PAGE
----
• Burlington Steamboat Days: this all-American town along the banks of the Mississippi River holds one of Iowa’s most popular music festivals every June. Outdoor stages are set up along the water, hosting a broad range of musical acts from jazz and blues to country and golden oldie groups. A parade, fireworks, and lots of kid-friendly events make this a fun festival for everyone.
  • Jazz in July: Iowa’s top jazz fest happens in Des Moines every July. Most of the concerts are free, held indoors and outdoors at venues around the city. Dozens of musicians come to this respected event including world-renowned legends in the genre.
  • Iowa State Fair: running for over 150 years, the Iowa State Fair is one of America’s oldest and is widely considered the best in the country. And in a state that values farming as much as Iowa, are you surprised? From August 9-19, the fairgrounds of Des Moines are transformed into a massive carnival. There are amusement rides, live concerts, a livestock show, a huge art show, plenty of hearty food, fireworks, and more.
  • Clay County Fair: another strong contender for the best fair in Iowa happens every September at the Clay Country Fairgrounds in the little town of Spencer. Established more than a century ago, it’s regarded by most locals as the must-see event of the year. It’s a massive production with live concerts, chuck wagon races, rodeos, arts and crafts stalls, carnival food, and much more.


Iowa is well situated for drivers coming to the state by road. Interstate 35 runs north to south right through the center of the state, while Interstate 80 passes from east to west. From these two major highways, it’s easy to reach any town in Iowa, making driving a good option for travelers who want to see more of the state and have the flexibility to reach out-of-city attractions like the Amana Colonies. Car rental firms are readily available at the airports and downtown areas of all the main cities. The only time driving can be tricky is during winter (November to February), when road conditions can suddenly get icy or become a full snow-blown mess. You can dial 511 anytime to get an accurate update of the state’s driving conditions.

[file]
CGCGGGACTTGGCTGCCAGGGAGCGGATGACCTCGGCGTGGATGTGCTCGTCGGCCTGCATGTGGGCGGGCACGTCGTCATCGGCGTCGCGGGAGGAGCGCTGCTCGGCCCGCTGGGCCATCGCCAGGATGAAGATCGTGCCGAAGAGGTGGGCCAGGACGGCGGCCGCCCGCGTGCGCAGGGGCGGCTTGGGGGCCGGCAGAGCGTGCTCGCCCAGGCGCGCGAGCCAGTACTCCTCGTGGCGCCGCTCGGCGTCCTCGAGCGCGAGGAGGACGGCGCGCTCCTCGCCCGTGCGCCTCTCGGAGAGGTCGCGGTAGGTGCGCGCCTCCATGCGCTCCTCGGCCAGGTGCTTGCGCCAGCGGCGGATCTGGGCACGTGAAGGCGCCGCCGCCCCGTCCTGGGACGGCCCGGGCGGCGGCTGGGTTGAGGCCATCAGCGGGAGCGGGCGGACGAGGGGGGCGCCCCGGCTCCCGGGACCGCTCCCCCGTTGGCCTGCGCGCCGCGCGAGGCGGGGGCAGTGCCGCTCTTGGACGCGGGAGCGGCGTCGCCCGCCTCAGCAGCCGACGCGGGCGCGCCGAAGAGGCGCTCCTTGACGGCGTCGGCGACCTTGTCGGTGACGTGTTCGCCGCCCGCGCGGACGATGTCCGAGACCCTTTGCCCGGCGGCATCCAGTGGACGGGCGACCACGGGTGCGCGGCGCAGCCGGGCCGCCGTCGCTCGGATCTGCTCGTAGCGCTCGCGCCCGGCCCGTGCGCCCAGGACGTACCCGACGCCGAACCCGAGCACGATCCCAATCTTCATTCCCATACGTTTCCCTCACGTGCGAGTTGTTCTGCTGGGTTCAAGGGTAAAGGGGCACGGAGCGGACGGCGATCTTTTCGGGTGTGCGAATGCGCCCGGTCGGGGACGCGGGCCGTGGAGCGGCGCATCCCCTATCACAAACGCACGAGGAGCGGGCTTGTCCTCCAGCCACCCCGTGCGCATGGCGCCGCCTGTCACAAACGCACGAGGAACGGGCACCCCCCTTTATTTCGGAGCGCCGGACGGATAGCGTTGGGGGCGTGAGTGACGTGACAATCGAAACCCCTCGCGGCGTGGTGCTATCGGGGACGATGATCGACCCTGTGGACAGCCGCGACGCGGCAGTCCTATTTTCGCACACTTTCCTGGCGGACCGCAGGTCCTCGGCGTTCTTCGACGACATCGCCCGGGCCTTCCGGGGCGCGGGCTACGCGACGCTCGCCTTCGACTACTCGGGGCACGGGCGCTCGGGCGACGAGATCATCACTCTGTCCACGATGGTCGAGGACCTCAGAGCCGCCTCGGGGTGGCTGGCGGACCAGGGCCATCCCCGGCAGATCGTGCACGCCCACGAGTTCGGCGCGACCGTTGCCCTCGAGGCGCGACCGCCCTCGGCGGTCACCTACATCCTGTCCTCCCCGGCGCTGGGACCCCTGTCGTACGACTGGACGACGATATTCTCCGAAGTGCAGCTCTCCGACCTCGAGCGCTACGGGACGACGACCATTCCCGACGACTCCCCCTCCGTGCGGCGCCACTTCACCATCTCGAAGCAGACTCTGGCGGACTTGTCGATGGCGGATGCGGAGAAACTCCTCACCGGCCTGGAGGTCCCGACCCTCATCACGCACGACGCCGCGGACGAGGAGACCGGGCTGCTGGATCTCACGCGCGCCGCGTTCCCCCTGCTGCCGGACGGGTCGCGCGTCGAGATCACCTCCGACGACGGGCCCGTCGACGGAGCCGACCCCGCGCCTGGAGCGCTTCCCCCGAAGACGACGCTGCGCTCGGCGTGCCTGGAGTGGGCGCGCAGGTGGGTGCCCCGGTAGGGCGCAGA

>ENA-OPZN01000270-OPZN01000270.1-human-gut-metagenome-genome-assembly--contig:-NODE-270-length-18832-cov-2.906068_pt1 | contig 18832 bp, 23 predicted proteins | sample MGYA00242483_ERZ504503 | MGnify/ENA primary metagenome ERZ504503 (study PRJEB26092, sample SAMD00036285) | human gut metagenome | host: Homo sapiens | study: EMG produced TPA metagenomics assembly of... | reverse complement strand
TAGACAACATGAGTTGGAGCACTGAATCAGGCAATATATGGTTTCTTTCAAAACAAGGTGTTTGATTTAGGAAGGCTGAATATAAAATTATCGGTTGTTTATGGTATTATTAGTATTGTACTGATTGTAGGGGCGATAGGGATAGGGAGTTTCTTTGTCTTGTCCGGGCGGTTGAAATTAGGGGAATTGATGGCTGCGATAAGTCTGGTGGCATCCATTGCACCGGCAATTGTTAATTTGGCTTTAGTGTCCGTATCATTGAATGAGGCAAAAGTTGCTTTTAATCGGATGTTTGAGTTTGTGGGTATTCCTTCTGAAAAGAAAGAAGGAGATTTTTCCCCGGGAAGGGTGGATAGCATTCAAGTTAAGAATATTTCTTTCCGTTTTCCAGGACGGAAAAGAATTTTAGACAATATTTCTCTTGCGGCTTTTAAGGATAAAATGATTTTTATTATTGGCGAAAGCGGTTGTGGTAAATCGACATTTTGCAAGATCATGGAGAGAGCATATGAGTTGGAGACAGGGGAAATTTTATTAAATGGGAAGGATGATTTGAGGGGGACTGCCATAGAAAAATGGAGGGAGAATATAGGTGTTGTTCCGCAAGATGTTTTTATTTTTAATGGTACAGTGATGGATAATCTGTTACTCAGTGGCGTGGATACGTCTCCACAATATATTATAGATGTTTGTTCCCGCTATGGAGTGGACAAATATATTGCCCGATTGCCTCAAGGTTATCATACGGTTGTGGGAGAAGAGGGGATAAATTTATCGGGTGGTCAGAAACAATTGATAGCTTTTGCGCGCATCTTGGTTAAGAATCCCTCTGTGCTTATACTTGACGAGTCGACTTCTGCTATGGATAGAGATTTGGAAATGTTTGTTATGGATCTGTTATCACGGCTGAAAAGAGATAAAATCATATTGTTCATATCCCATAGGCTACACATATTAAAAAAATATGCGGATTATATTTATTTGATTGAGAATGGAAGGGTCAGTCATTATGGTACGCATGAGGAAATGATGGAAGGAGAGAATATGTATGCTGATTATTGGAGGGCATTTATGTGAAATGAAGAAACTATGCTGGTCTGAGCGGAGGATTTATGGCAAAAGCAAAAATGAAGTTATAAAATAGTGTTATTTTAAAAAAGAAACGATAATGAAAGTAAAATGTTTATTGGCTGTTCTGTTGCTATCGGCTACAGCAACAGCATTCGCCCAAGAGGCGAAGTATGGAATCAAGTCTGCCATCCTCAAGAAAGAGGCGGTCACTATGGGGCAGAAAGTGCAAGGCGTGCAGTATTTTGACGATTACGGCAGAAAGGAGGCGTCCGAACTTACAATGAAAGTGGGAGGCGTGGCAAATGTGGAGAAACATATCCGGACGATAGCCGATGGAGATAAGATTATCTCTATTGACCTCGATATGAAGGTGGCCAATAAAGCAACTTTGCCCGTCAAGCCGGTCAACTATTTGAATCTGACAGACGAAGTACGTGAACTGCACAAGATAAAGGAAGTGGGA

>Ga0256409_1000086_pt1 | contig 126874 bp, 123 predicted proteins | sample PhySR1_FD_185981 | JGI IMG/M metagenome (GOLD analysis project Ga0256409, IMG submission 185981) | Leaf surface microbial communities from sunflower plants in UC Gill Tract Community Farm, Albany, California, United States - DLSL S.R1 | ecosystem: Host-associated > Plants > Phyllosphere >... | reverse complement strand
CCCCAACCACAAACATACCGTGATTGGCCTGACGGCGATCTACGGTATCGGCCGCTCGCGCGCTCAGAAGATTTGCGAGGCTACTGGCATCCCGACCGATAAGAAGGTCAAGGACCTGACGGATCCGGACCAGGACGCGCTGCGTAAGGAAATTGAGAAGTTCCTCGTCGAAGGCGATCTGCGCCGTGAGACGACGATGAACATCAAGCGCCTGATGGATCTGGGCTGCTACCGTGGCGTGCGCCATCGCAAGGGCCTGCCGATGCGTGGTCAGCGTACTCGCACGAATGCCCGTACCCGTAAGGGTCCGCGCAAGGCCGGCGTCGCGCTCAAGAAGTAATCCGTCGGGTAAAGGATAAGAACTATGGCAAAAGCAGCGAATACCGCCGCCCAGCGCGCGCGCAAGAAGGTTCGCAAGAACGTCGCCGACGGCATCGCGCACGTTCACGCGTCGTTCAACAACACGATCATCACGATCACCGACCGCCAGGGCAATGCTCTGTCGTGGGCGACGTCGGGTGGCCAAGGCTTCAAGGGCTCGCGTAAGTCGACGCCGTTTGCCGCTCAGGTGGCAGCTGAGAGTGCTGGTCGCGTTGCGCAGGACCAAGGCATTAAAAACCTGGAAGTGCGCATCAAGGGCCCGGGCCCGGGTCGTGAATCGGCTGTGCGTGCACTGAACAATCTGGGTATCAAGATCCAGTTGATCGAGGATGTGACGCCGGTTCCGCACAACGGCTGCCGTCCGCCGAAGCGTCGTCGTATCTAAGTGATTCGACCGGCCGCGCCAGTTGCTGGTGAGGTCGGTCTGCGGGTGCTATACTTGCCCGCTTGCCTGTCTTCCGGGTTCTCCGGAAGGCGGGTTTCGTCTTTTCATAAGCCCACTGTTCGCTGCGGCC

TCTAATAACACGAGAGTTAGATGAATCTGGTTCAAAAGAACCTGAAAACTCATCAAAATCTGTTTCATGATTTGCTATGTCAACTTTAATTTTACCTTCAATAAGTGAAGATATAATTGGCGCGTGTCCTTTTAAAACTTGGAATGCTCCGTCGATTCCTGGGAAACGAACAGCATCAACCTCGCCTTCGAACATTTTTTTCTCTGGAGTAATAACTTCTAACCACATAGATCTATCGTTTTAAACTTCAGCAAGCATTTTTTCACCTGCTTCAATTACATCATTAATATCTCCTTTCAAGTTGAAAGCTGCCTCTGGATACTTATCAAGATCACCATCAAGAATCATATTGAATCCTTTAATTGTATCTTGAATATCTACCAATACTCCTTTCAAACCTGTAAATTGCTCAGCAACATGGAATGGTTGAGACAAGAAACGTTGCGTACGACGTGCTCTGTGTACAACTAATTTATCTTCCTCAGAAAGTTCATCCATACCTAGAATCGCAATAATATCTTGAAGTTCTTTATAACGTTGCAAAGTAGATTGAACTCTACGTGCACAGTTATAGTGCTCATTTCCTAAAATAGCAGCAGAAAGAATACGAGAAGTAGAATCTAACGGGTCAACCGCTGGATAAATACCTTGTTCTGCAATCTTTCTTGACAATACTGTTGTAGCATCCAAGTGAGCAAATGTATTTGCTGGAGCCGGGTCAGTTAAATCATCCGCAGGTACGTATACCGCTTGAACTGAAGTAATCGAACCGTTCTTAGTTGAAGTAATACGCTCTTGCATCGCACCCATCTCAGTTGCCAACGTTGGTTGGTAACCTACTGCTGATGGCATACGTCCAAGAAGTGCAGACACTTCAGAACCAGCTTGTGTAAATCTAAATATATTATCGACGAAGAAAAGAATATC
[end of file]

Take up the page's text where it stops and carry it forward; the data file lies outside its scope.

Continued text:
Taxis will only be available in Des Moines and a few other major cities like Iowa City and Cedar Rapids.

The bus is the most common form of long-distance transportation to reach Iowa and move around the state between cities. Besides the pervasive Greyhound bus, travelers can also choose Burlington Trailways, Jefferson Lines, or the Megabus (connecting Des Moines, Iowa City, and Chicago). All of these companies have very affordable fares and can reach even the smallest country town. Seats are comfy enough for a few hours, but buses don’t have bathrooms and only stop at designated towns.

If time is on your side, you can reach Iowa by Amtrak train. Though it’s not particularly convenient, you can take the Chicago to Dubuque trunk line to connect to several major cross-country Amtrak routes. Amtrak’s Chicago to San Francisco trip stops at Creston, Ottumwa, Mt Pleasant, and Burlington in the southeast corner of the state.

Des Moines, Iowa City, Dubuque, and a couple of other large cities have public bus systems that cover most of their territory. While certainly good value, the public bus is not particularly useful for tourists unless you are staying in a hotel right downtown. These routes are designed to connect residential areas to the downtown core so unless you’re headed to the suburbs, nearly every visitor rents a car when they come to town.

Main airports are:


health tips & vaccination: none

local currency: US Dollar

local time zone: GMT-6 (-5)

electricity: type A and type B (120V – 60 Hz)


Typical food in Iowa

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Souvenirs from Iowa